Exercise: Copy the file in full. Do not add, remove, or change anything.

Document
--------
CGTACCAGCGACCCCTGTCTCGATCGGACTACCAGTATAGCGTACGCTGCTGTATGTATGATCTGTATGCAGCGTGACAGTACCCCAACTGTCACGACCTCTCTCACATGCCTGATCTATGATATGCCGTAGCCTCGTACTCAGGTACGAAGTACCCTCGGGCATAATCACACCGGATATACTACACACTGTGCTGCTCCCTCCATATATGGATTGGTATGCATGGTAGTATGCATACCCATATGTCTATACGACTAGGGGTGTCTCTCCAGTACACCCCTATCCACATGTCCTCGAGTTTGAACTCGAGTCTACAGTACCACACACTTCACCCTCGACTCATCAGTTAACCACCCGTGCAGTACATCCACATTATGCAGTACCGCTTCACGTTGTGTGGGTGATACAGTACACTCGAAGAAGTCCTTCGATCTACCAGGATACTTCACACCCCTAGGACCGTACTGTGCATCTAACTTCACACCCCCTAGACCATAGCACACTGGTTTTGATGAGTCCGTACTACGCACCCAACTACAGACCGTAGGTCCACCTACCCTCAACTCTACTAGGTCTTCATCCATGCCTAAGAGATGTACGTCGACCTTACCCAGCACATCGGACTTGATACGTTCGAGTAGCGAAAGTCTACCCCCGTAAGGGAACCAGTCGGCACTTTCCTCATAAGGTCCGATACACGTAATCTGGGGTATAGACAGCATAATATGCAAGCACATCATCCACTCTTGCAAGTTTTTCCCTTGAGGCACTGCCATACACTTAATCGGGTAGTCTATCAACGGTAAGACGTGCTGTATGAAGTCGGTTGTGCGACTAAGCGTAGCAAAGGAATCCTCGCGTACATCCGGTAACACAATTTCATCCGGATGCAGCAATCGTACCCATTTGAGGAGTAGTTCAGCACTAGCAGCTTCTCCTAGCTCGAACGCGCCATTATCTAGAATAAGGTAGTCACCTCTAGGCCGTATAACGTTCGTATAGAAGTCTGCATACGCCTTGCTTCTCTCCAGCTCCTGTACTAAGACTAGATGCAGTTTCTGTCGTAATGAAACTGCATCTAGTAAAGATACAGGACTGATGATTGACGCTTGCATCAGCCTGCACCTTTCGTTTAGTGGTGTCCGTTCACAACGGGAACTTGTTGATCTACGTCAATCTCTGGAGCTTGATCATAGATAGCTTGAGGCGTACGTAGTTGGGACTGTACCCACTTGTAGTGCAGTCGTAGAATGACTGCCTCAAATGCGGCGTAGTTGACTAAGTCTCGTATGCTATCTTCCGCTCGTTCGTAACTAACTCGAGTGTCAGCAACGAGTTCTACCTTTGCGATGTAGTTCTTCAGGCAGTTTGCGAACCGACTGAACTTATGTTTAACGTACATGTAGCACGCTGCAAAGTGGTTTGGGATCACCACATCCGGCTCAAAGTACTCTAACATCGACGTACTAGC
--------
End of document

CGTACCAGCGACCCCTGTCTCGATCGGACTACCAGTATAGCGTACGCTGCTGTATGTATGATCTGTATGCAGCGTGACAGTACCCCAACTGTCACGACCTCTCTCACATGCCTGATCTATGATATGCCGTAGCCTCGTACTCAGGTACGAAGTACCCTCGGGCATAATCACACCGGATATACTACACACTGTGCTGCTCCCTCCATATATGGATTGGTATGCATGGTAGTATGCATACCCATATGTCTATACGACTAGGGGTGTCTCTCCAGTACACCCCTATCCACATGTCCTCGAGTTTGAACTCGAGTCTACAGTACCACACACTTCACCCTCGACTCATCAGTTAACCACCCGTGCAGTACATCCACATTATGCAGTACCGCTTCACGTTGTGTGGGTGATACAGTACACTCGAAGAAGTCCTTCGATCTACCAGGATACTTCACACCCCTAGGACCGTACTGTGCATCTAACTTCACACCCCCTAGACCATAGCACACTGGTTTTGATGAGTCCGTACTACGCACCCAACTACAGACCGTAGGTCCACCTACCCTCAACTCTACTAGGTCTTCATCCATGCCTAAGAGATGTACGTCGACCTTACCCAGCACATCGGACTTGATACGTTCGAGTAGCGAAAGTCTACCCCCGTAAGGGAACCAGTCGGCACTTTCCTCATAAGGTCCGATACACGTAATCTGGGGTATAGACAGCATAATATGCAAGCACATCATCCACTCTTGCAAGTTTTTCCCTTGAGGCACTGCCATACACTTAATCGGGTAGTCTATCAACGGTAAGACGTGCTGTATGAAGTCGGTTGTGCGACTAAGCGTAGCAAAGGAATCCTCGCGTACATCCGGTAACACAATTTCATCCGGATGCAGCAATCGTACCCATTTGAGGAGTAGTTCAGCACTAGCAGCTTCTCCTAGCTCGAACGCGCCATTATCTAGAATAAGGTAGTCACCTCTAGGCCGTATAACGTTCGTATAGAAGTCTGCATACGCCTTGCTTCTCTCCAGCTCCTGTACTAAGACTAGATGCAGTTTCTGTCGTAATGAAACTGCATCTAGTAAAGATACAGGACTGATGATTGACGCTTGCATCAGCCTGCACCTTTCGTTTAGTGGTGTCCGTTCACAACGGGAACTTGTTGATCTACGTCAATCTCTGGAGCTTGATCATAGATAGCTTGAGGCGTACGTAGTTGGGACTGTACCCACTTGTAGTGCAGTCGTAGAATGACTGCCTCAAATGCGGCGTAGTTGACTAAGTCTCGTATGCTATCTTCCGCTCGTTCGTAACTAACTCGAGTGTCAGCAACGAGTTCTACCTTTGCGATGTAGTTCTTCAGGCAGTTTGCGAACCGACTGAACTTATGTTTAACGTACATGTAGCACGCTGCAAAGTGGTTTGGGATCACCACATCCGGCTCAAAGTACTCTAACATCGACGTACTAGC